Two years ago we printed a calendar at p98a, just in time for 2015. We used it again this year and will turn the pages again for 2017! In fact you’ll be able to use it for an infinite numbers of years – or until someone introduces the eight-day week. On the occasion of another year approaching fast we are offering the calendar for a special price in our →shop

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The infinite calendar was printed from original woodtype on a Korrex Frankfurt proof press in the Advent season of 2014 by Erik, his son Dylan and myself on extra rough 160 gsm MetaPaper in three colors, including white on the red cover. The format is 35×70 cm. Jan Gassel organized production and had the calendar backed with a heavy grey card, spiral-binding was executed by Ralf Fischer at Buks in Berlin. 

We included all of our seven favorite typefaces available at p98a and assigned them to each day of the week:

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After a weekend of leisure, Monday gets serious again: The perfect start for Akzidenz Grotesk. While paternity remains unsolved, its daughters Univers, Folio and Helvetica got all the fame, but lost AG’s warmth at the same time. We are limited to weights and sizes of our type at p98a. Read more about it in our →collection.

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Tuesdays come with a close relative of Block Reklameschrift, known as HWT Artz, which Erik designed and donated for Hamilton Wood Type. To make life easier for the type cutters, Artz is equipped with round edges and corners. It has been cut in wood in several sizes and we like to use it in many of our →posters at p98a.

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The middle of the week is more casual. Signal, a popular script typeface released with Berthold in 1931, suits the notion. In a time before OpenType features were around, Signal mastered the difficulty of connecting letters and looks to be written in one stroke – more or less.

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For Thursday or “Thor’s day” (check your Norse mythology) we could not have found a more fitting typeface than Louis Oppenheim’s (1873–1936) Fanfare, released with Berthold in 1927, a hermaphrodite of sans serif and gothic blackletter. The axe-like ‘d’ suits the popularity of the hammer-wielding God of the Viking Age.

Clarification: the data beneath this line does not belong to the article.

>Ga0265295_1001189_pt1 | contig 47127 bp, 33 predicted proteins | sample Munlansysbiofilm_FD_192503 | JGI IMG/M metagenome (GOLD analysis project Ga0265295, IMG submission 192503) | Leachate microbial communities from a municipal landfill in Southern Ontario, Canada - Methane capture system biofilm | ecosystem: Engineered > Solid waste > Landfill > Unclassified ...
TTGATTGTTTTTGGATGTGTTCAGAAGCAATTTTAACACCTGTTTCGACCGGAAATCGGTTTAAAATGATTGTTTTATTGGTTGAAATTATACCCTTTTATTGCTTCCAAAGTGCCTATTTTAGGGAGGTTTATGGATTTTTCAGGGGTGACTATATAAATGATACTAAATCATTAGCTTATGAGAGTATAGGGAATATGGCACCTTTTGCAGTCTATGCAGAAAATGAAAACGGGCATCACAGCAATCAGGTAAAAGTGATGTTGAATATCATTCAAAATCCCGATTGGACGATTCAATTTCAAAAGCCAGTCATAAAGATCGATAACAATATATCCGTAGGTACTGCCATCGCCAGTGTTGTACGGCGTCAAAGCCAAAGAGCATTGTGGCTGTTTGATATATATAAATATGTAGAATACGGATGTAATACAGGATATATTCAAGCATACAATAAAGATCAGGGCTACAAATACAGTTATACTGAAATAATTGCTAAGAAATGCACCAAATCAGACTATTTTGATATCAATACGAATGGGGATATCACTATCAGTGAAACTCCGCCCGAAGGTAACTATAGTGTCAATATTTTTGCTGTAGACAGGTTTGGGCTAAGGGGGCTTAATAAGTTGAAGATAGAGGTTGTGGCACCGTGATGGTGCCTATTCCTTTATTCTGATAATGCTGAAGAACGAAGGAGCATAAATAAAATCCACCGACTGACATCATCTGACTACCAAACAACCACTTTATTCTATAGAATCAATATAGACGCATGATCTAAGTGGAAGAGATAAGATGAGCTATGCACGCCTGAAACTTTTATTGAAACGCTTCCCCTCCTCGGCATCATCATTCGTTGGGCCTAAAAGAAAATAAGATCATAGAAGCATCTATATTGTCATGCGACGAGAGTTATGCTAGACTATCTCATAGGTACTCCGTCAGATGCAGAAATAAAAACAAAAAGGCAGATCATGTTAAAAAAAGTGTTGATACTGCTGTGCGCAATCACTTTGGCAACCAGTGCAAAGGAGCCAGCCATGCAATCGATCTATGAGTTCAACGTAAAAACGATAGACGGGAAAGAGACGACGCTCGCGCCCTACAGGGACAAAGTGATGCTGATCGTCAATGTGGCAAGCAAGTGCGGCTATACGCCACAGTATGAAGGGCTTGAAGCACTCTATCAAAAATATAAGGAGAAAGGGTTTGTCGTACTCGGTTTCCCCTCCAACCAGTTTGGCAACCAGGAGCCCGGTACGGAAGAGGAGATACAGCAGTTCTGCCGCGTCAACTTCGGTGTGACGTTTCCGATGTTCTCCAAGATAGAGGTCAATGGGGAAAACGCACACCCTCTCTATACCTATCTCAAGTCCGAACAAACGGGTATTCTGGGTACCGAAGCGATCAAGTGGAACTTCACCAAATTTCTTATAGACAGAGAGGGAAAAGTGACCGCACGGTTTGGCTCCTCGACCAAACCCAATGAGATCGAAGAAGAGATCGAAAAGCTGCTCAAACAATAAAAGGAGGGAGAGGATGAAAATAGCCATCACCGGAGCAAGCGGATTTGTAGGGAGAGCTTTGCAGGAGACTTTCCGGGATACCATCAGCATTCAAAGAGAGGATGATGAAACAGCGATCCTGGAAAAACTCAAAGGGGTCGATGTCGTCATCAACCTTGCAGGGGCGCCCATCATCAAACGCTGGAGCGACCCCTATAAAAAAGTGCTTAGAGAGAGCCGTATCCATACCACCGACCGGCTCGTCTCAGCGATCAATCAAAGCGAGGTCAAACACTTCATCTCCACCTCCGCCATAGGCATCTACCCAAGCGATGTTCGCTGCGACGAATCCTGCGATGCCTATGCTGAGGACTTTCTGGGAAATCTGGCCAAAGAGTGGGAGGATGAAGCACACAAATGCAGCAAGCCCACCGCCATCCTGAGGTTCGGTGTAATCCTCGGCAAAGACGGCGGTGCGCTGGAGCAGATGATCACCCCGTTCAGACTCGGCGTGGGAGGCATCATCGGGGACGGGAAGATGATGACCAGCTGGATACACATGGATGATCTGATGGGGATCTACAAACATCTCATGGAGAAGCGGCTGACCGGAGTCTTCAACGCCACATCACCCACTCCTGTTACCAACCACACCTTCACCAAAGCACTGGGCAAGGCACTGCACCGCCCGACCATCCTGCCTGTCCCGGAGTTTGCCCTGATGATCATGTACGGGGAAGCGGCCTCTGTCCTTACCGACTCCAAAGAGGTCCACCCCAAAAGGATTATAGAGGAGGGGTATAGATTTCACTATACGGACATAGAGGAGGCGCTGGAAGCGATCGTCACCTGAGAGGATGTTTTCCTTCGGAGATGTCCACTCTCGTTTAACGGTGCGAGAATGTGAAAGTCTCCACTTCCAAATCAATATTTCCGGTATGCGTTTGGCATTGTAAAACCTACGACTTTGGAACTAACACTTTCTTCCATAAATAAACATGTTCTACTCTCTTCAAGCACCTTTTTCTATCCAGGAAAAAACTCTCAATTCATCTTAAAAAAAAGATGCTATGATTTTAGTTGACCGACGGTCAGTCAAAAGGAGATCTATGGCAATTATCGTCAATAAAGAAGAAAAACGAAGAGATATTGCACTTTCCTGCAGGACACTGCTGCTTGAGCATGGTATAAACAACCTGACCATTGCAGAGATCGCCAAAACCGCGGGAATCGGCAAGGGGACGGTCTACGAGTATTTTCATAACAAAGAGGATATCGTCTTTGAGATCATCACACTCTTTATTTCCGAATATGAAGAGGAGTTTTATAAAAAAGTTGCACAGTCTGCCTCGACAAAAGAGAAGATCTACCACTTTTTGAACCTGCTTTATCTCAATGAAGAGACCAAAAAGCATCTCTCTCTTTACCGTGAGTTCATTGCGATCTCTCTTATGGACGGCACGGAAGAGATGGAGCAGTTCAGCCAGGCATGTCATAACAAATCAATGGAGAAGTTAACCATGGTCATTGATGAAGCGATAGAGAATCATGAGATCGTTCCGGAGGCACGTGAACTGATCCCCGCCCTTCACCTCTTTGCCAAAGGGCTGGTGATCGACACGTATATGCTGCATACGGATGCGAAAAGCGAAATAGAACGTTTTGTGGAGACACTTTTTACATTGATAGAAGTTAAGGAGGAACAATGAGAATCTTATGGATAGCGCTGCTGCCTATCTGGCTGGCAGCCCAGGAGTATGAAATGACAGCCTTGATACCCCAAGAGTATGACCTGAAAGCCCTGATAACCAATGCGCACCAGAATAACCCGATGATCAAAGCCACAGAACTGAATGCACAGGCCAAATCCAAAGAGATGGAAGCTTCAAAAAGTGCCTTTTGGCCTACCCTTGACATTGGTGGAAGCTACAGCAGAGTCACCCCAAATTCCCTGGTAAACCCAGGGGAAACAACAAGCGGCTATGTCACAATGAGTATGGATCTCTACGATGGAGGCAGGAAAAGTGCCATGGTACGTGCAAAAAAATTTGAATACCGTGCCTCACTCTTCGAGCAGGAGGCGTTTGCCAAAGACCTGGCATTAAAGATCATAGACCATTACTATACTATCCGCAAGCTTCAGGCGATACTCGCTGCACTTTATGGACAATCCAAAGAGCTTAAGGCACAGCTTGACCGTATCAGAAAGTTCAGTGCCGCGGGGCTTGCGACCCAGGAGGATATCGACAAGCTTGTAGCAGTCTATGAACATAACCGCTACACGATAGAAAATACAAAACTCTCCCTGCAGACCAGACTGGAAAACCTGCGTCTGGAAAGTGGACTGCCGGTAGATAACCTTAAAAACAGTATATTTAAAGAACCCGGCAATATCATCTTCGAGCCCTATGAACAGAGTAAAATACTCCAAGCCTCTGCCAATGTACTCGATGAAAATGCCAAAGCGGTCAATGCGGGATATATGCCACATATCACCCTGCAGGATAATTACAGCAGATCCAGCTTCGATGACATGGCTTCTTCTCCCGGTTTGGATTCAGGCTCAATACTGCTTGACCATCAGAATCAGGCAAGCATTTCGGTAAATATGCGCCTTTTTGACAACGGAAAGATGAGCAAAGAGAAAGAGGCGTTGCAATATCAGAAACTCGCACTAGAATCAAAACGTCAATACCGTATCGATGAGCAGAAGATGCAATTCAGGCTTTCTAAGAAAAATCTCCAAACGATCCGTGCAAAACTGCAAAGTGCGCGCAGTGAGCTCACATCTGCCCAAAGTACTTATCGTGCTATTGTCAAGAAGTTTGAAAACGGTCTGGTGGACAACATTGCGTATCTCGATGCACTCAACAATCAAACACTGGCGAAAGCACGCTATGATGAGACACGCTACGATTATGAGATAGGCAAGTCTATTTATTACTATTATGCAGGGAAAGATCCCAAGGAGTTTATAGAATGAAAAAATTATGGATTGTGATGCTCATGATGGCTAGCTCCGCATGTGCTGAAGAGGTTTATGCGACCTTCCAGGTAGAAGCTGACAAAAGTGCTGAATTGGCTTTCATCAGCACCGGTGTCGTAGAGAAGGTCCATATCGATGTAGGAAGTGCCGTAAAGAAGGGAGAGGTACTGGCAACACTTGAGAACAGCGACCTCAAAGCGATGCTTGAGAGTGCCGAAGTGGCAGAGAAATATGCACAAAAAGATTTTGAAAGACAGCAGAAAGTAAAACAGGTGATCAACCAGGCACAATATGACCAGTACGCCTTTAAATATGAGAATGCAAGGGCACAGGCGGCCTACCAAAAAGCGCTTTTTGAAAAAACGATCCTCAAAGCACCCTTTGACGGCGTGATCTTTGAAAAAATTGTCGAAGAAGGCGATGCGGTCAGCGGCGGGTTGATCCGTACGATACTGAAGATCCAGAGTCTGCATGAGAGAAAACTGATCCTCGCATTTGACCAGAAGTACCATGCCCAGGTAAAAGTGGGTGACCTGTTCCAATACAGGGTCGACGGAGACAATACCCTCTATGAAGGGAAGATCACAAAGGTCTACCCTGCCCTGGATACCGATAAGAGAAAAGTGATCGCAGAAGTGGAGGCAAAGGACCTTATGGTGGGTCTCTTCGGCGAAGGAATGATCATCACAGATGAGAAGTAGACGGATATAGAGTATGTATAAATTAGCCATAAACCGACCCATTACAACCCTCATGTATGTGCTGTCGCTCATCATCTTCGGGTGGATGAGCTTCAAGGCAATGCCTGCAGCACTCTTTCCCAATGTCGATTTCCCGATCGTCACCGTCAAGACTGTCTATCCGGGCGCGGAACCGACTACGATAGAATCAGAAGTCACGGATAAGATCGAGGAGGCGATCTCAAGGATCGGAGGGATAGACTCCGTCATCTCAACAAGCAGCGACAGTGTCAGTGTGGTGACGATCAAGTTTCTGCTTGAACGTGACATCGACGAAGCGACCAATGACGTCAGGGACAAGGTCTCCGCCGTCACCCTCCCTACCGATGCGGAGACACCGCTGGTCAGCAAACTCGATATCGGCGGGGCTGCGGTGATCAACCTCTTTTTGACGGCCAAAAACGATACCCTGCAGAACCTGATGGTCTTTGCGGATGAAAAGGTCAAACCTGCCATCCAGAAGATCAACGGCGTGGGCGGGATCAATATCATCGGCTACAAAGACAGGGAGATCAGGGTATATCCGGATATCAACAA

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On Friday evenings people go out in suits and dresses. What could be more appropriate than a neo-classic typeface (or, as some English-speakers refer to them: “didone”)? Rob Roy Kelly (American Wood Type, 1969) simply named them “roman” (a design first spotted in the 1820s), but they really should be called Fat Face. Look at the ‘a’!

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For Saturday we selected Carlos Winkow’s (1882–1952) Reporter, an imitation of a shop owner’s wet brush stroke handwriting, released with Joh. Wagner Type Foundry in 1939. While “Reporter No. 1” has plain strokes, only “No. 2” features the negative in-lines, lending this script face a certain spunkiness.

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Header image by Ferdinand Ulrich. All other photographs by Norman Posselt.

When the first edition of Luther’s translated bible was published in 1534, the Wittenberg-based printer Hans Lufft chose a Fraktur-style blackletter typeface. Lucien Bernhard’s bold condensed Bernhard Fraktur, released with the Flinsch Type Foundry in 1913, seemed fitting for our typographic interpretation of Sunday.

While the calendar lasts forever, our supplies don’t. We still have a few copies left from the original edition of 75, all signed and dated. For this year’s season we are offering each for €129,80 in our →shop.